Hawaii: America's Paradise? 'A Lovely Fleet of Islands'

By Burlingame, Burl | The World and I, August 2002 | Go to article overview

Hawaii: America's Paradise? 'A Lovely Fleet of Islands'


Burlingame, Burl, The World and I


Everyone in the world would like to come to Hawaii. The population is truly a melting pot; there are more minority peoples in Hawaii than in any other state. In fact, the minorities are the majority! According to the 2000 census, Caucasians are 19.7 percent of the population, blacks are 1.6 percent, American Indian and Alaska natives are 0.2 percent, Asians of all nationalities are 55.9 percent, native Hawaiian and other Pacific Islanders are 6.8 percent, Hispanics are 4.4 percent, and 11.4 percent are two or more races.

Although small compared to the wide-open spaces of Alaska, Hawaii has a large population. The census showed that Hawaii has a population of 1,211,557, making it the eighth-smallest state. About 73 percent of the population lives on Oahu. Since the city and county of Honolulu take in the entire island, Honolulu is the seventeenth largest city in the country, between Fresno and Houston.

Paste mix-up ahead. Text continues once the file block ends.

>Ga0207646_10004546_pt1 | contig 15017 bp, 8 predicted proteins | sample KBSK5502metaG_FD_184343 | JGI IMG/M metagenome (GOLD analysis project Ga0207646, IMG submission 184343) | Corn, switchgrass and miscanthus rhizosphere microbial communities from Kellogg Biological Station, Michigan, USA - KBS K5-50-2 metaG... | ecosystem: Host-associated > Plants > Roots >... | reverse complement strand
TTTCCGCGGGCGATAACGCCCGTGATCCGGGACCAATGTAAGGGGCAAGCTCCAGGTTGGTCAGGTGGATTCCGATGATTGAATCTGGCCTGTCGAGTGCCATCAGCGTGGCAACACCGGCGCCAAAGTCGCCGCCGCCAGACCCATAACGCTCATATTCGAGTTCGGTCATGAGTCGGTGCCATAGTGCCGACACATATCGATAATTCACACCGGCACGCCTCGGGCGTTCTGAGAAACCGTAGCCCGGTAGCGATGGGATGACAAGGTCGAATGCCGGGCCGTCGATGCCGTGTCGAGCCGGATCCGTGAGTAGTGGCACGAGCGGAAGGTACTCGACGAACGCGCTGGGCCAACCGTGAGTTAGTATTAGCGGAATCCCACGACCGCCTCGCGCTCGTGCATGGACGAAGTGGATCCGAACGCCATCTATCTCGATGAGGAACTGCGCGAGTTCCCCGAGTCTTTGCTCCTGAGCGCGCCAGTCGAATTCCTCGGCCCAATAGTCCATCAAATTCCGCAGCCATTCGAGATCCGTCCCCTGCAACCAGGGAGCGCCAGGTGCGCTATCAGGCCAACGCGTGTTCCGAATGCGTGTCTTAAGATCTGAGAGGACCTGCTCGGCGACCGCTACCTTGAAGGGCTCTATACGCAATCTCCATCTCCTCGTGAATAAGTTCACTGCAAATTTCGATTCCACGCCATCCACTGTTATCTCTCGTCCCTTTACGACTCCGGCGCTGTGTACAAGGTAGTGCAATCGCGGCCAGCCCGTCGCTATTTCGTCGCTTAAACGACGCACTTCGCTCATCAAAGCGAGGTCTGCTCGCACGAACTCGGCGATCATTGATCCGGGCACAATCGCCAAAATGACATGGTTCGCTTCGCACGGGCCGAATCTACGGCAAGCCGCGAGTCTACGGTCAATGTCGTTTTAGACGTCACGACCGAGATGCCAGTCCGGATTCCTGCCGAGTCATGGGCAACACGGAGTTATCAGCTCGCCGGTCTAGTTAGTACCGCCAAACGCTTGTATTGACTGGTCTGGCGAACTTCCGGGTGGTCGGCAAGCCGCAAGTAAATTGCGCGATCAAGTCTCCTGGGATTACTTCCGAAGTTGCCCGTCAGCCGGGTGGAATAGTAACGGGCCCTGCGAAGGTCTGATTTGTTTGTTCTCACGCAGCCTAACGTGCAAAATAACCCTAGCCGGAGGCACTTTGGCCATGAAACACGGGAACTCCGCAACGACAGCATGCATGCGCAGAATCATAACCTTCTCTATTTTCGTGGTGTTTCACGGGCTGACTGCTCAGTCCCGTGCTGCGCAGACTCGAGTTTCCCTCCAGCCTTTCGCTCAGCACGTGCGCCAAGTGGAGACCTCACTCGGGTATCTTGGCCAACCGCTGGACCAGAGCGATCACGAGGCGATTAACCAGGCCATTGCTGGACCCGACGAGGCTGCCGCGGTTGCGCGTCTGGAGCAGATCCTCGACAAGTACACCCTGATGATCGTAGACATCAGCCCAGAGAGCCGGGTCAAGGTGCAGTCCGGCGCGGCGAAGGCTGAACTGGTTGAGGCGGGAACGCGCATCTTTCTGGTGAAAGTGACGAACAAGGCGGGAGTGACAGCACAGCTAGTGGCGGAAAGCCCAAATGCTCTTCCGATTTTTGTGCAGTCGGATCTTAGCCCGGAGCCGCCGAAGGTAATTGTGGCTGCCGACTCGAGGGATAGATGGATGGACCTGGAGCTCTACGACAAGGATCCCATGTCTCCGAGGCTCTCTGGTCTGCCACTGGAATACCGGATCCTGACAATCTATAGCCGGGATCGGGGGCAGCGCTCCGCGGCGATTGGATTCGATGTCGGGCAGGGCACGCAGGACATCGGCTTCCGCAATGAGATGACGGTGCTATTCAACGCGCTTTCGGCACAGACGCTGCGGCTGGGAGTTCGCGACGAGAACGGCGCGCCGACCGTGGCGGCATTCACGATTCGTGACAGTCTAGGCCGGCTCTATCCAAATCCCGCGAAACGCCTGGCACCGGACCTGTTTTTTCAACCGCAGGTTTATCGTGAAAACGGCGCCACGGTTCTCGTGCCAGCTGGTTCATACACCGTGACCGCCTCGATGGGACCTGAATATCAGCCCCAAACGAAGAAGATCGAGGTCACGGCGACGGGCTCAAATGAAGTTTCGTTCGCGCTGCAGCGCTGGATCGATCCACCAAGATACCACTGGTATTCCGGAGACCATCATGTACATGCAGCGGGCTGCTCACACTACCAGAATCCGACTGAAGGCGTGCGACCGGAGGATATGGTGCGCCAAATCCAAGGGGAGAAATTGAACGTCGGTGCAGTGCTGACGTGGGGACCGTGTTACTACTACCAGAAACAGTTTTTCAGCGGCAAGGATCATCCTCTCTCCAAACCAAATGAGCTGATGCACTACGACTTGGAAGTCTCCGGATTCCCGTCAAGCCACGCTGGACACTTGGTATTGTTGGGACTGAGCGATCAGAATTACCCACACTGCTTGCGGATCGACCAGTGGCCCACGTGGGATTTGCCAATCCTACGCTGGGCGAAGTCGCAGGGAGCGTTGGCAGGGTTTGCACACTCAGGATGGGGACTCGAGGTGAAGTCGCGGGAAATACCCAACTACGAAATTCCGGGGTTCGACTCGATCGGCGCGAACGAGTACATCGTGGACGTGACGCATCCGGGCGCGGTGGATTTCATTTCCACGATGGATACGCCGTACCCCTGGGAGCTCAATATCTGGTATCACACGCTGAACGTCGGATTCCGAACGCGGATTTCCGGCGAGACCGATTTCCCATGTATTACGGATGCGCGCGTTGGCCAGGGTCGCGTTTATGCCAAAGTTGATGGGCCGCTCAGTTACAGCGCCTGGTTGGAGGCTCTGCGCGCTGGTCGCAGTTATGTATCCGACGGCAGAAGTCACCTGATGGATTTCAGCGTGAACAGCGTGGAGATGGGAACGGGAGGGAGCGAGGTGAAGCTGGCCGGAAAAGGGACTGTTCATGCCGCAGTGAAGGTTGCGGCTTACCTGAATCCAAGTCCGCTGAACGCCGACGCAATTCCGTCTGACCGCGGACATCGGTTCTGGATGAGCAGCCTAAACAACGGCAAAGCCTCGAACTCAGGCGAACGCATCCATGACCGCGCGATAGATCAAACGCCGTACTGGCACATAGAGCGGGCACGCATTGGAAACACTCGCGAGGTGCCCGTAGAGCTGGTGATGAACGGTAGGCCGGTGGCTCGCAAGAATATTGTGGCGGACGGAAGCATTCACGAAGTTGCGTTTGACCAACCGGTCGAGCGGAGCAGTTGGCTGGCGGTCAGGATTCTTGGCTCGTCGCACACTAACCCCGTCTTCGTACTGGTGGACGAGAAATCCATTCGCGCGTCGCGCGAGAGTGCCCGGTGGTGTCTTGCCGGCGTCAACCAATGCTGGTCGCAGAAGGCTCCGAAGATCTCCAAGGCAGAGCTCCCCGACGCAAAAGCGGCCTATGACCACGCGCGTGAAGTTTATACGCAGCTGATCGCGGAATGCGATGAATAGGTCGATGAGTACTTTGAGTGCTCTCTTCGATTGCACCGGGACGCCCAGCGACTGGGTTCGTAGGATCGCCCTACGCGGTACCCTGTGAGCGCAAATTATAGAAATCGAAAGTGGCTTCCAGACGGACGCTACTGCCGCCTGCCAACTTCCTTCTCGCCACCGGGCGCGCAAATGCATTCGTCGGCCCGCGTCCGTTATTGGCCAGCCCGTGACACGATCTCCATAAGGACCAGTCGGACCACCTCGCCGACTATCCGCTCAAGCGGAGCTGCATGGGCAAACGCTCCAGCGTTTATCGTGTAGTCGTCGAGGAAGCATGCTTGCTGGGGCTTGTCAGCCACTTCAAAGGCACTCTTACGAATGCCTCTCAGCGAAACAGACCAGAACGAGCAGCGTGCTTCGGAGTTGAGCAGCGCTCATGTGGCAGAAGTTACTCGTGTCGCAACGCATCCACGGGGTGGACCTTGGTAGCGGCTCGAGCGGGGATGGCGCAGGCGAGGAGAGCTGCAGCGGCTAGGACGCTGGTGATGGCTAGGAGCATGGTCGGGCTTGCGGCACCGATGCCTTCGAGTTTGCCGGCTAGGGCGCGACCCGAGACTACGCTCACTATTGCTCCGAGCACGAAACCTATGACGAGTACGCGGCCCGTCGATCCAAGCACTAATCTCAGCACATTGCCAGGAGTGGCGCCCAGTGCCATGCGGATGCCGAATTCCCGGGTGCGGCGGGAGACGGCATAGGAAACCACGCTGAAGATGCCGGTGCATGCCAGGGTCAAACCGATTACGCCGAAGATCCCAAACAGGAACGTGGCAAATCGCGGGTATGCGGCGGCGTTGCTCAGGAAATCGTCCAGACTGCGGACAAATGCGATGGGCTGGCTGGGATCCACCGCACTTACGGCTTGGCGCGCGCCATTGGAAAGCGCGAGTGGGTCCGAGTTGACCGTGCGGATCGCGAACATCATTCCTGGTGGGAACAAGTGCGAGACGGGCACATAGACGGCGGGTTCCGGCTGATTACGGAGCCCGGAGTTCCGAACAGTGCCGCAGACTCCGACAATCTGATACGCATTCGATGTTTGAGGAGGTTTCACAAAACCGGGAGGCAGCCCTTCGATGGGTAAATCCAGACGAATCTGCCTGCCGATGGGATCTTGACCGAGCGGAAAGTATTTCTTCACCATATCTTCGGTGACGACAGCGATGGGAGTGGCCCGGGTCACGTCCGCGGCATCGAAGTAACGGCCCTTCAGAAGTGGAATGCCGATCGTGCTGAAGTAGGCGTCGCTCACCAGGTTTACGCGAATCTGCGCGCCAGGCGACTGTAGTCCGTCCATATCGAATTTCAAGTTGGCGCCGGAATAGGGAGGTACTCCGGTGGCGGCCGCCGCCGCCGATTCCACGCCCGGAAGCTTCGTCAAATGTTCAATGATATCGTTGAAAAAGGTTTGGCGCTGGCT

Mark Twain called Hawaii "the loveliest fleet of islands that lies anchored in any ocean." Because Hawaii is covered with steep mountains, lush valleys, and rolling plains and has climates that vary from jungle to desert, it seems larger than it is. The landscapes are unique (as Hollywood has discovered). Elevations range from zero at sea level up to a snowy 13,796 feet on Mauna Kea.

Composed of 137 scattered islands and islets, the Hawaiian archipelago has eight major islands: Hawaii, or the Big Island; Maui; Kahoolawe (which is now being reclaimed by Hawaiian activists); Lanai; Molokai; Oahu, featuring the capital city of Honolulu; Kauai, home of "the wettest spot on earth," Mount Waialeale (450 inches of rain a year!); and little Niihau, a privately owned island whose residents still speak ancient Hawaiian.

Although we call the rest of the United States the mainland, we don't think of ourselves as a minorland. We're happy to be where the trade winds blow cool breezes that originate from Alaska's glaciers; to eat fish caught in the South Pacific and cooked with either Japanese or American recipes; to shop in Chinatown or a Vietnamese arcade; to play baseball or wrestle sumo-style. …

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